Is there a name for the relationship between sequences $A_n$ and $B_n$ which means that the sequence $A_n  B_n$ converges to zero? I want to say something like "sequence $A$ converges to sequence $B$" which might not mean the right thing, or something like "sequences $A$ and $B$ converge" which certainly doesn't mean what I want it to. Sorry if this question is too noob.

1$\begingroup$ I'm tempted to write $A_n \sim B_n$ for this, but I would actually use that notation for $\lim_{n \to \infty} A_n/B_n = 1$. $\endgroup$ – Michael Lugo Oct 27 '10 at 18:52

3$\begingroup$ Perhaps that the two sequences are asymptotic? $\endgroup$ – Willie Wong Oct 27 '10 at 18:58

10$\begingroup$ How about $A_nB_n\to0$? And what is "noob"? $\endgroup$ – Robin Chapman Oct 27 '10 at 20:23

5$\begingroup$ Saying sequence A converges to sequence B seems like saying that $1/n$ converges to $1/n^2$ as $n\to\infty$, a statement which makes me feel queasy and shouty at the same time $\endgroup$ – Yemon Choi Oct 27 '10 at 20:36

3$\begingroup$ What's wrong with "The sequences differ by a null sequence"? $\endgroup$ – Franz Lemmermeyer Oct 28 '10 at 8:54
Note that this is an equivalence relation. In fact, if you start with just the rational numbers, then this relation for Cauchy sequences of rationals is usually called "equivalence", and the equivalence classes can then be identified with precisely the field of real numbers. (This is my personal favorite way for constructing the reals from the rationals.) So I think that in any reasonable context it would be quite reasonable to just call such sequences equivalent.

$\begingroup$ So making "equivalent" an even more overloaded term than it already is :) $\endgroup$ – Robin Chapman Oct 27 '10 at 20:28

$\begingroup$ Well, yes, but notice I said "in any reasonable context". This is not at all likely to be a universal definition, but only one used in some limited contextsuch as the one I mentioned, the construction o the reals from the rationals. $\endgroup$ – Dick Palais Oct 27 '10 at 20:31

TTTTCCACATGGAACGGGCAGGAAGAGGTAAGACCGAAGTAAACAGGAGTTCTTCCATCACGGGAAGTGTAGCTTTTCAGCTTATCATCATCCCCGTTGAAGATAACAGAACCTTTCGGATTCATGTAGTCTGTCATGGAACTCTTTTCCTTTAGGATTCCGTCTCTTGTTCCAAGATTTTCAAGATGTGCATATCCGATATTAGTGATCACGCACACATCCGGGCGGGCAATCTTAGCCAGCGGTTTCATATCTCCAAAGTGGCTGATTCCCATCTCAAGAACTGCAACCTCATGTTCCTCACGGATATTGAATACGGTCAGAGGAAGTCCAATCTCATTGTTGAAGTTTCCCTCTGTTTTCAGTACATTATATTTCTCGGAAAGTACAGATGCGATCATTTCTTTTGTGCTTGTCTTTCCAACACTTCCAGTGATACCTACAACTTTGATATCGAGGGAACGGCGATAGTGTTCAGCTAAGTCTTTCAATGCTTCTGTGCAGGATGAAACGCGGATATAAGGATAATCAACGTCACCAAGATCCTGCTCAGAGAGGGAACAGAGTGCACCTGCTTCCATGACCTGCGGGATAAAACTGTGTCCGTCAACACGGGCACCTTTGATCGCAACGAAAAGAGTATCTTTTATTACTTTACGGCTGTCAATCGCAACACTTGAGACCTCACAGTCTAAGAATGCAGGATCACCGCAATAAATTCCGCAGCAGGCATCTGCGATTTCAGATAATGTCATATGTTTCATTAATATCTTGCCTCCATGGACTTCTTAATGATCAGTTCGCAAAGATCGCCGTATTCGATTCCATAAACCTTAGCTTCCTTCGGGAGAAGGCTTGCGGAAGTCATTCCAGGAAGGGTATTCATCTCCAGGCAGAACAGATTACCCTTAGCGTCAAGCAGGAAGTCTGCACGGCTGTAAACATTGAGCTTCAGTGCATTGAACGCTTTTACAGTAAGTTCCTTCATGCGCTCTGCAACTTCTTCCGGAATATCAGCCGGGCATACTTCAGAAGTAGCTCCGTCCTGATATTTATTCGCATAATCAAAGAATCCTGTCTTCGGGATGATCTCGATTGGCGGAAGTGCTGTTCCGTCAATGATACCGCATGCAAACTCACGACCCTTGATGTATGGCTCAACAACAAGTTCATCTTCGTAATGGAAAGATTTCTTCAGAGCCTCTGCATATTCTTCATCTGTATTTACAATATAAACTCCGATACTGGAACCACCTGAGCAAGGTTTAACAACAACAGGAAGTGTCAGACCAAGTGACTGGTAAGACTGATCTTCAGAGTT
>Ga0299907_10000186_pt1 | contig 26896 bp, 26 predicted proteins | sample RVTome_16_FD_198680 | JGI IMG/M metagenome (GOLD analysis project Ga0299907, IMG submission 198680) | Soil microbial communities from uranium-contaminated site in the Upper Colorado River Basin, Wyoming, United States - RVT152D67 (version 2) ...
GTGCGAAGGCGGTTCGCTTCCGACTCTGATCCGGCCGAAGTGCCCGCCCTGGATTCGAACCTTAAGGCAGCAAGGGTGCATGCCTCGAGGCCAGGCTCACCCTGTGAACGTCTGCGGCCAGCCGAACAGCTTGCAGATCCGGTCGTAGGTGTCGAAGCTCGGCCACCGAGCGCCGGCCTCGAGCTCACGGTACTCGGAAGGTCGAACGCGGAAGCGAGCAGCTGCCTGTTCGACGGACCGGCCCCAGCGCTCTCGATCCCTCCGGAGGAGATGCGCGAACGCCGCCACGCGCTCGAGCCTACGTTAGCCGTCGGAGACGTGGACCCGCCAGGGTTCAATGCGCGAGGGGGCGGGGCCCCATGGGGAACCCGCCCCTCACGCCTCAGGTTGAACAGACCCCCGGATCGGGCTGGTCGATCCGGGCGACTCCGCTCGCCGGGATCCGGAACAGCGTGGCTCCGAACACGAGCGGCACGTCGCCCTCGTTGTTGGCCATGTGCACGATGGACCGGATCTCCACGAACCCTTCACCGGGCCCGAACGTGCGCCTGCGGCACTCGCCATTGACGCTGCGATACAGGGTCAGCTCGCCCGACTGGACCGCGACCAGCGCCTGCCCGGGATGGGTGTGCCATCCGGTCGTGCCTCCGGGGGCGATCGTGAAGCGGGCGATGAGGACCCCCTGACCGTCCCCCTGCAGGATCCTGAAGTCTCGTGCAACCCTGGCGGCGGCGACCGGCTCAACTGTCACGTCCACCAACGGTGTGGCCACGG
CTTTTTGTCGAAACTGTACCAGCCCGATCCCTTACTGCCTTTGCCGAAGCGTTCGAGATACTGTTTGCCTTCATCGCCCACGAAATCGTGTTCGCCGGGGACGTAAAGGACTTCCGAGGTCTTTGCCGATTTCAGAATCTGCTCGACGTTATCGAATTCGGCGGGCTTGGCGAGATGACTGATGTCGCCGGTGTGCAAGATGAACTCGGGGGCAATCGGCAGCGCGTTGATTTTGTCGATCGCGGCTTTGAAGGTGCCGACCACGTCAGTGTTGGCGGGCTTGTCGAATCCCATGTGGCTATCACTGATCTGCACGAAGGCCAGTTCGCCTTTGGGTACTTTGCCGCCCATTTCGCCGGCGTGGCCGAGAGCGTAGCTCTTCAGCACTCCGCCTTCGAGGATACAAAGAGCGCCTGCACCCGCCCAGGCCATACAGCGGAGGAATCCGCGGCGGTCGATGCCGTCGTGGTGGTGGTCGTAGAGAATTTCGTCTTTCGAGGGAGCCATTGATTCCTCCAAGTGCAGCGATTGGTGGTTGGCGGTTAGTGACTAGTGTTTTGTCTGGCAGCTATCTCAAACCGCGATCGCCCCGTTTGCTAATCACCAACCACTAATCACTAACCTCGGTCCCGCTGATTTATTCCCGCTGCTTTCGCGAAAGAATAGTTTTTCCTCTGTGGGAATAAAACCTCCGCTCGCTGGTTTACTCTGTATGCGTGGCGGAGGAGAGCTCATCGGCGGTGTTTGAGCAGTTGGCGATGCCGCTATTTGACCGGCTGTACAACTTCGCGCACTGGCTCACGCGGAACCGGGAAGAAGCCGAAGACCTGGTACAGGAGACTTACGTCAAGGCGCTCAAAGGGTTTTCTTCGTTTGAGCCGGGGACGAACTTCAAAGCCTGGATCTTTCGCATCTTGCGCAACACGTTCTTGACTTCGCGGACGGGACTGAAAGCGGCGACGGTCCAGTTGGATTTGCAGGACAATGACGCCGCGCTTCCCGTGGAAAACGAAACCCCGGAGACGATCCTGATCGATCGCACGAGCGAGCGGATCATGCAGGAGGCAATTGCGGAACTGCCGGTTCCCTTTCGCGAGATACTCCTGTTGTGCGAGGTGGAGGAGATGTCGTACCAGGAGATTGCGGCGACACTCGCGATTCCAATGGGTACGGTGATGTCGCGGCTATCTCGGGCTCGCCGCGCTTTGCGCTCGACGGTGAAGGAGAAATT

In one context they are called equivalent. If $A_n$ and $B_n$ are Cauchy sequences in a metric space $X$, they are called equivalent when $d(A_n,B_n)$ converges to 0, and the completion of $X$ consists of equivalence classes of Cauchy sequences. This can match your $A_nB_n$ in cases where $X$ is a subset of a normed linear space.
For sequences of real numbers there is a French term: "suites adjacentes" (may be translated as adjacent sequences) which means that the two sequences satisfy $\lim_{k\to\infty}(A_kB_k)=0$, but with $A_k$ decreasing and $B_k$ increasing.

1$\begingroup$ Indeed, but the nonincreasing/nondecreasing condition makes it a lot more restrictive than the OP's question. $\endgroup$ – Thierry Zell Oct 27 '10 at 19:47

$\begingroup$ Yes. I thought it may suggest a suitable terminology. $\endgroup$ – Hany Oct 27 '10 at 21:56
To define convergence one needs a "metric" or a concept of "distance", and there can be many different notion of "distances". For example one can consider $\lim_{n > \infty} \frac {1}{n} \sum_{k=1}^n (A_k  B_k)^p$. Or alternatively $\lim_{n > \infty} \frac {1}{n} \sum_{k=n}^{2n} (A_k  B_k)^p$.
Though your notion of distance is much stronger than the above, to be precise its $\limsup_{n>\infty}A_nB_n$. So if the "distance" between two sequences is zero one can define an equivalence relation in a natural way and then you do actually get a proper metric. As everyone has mentioned this is how we go about constructing the real number system using Cauchy sequences.
So, I would suggest the sequence {A eventually converge to B or}, as per Willie Wong's suggestion A is asymptotically equivalent to B.

2

$\begingroup$ how can we talk about convergence without a notion of distance ? $\endgroup$ – Vagabond Oct 27 '10 at 20:42

4$\begingroup$ You only need a topology, not a metric. You probably want a Hausdorff topology, because otherwise the limit will not necessarily be unique. $\endgroup$ – GMRA Oct 27 '10 at 21:06

$\begingroup$ point taken, I made that statement to emphasize that it matters a lot what notion of distance (if you like topolgy) we are considering when we are talking about convergence... so just saying two sequence converges without clarifying what the notion of convergence is inadequate. The title now edited by Yemon Choi is in fact the perfect answer to the original question which incidentally was "two sequences converge to each other" $\endgroup$ – Vagabond Oct 27 '10 at 21:27

2$\begingroup$ In my book, saying two sequences converge to each other is like saying you can cancel the d's in dy/dx, only even more like someone scraping nails down a blackboard $\endgroup$ – Yemon Choi Oct 28 '10 at 1:46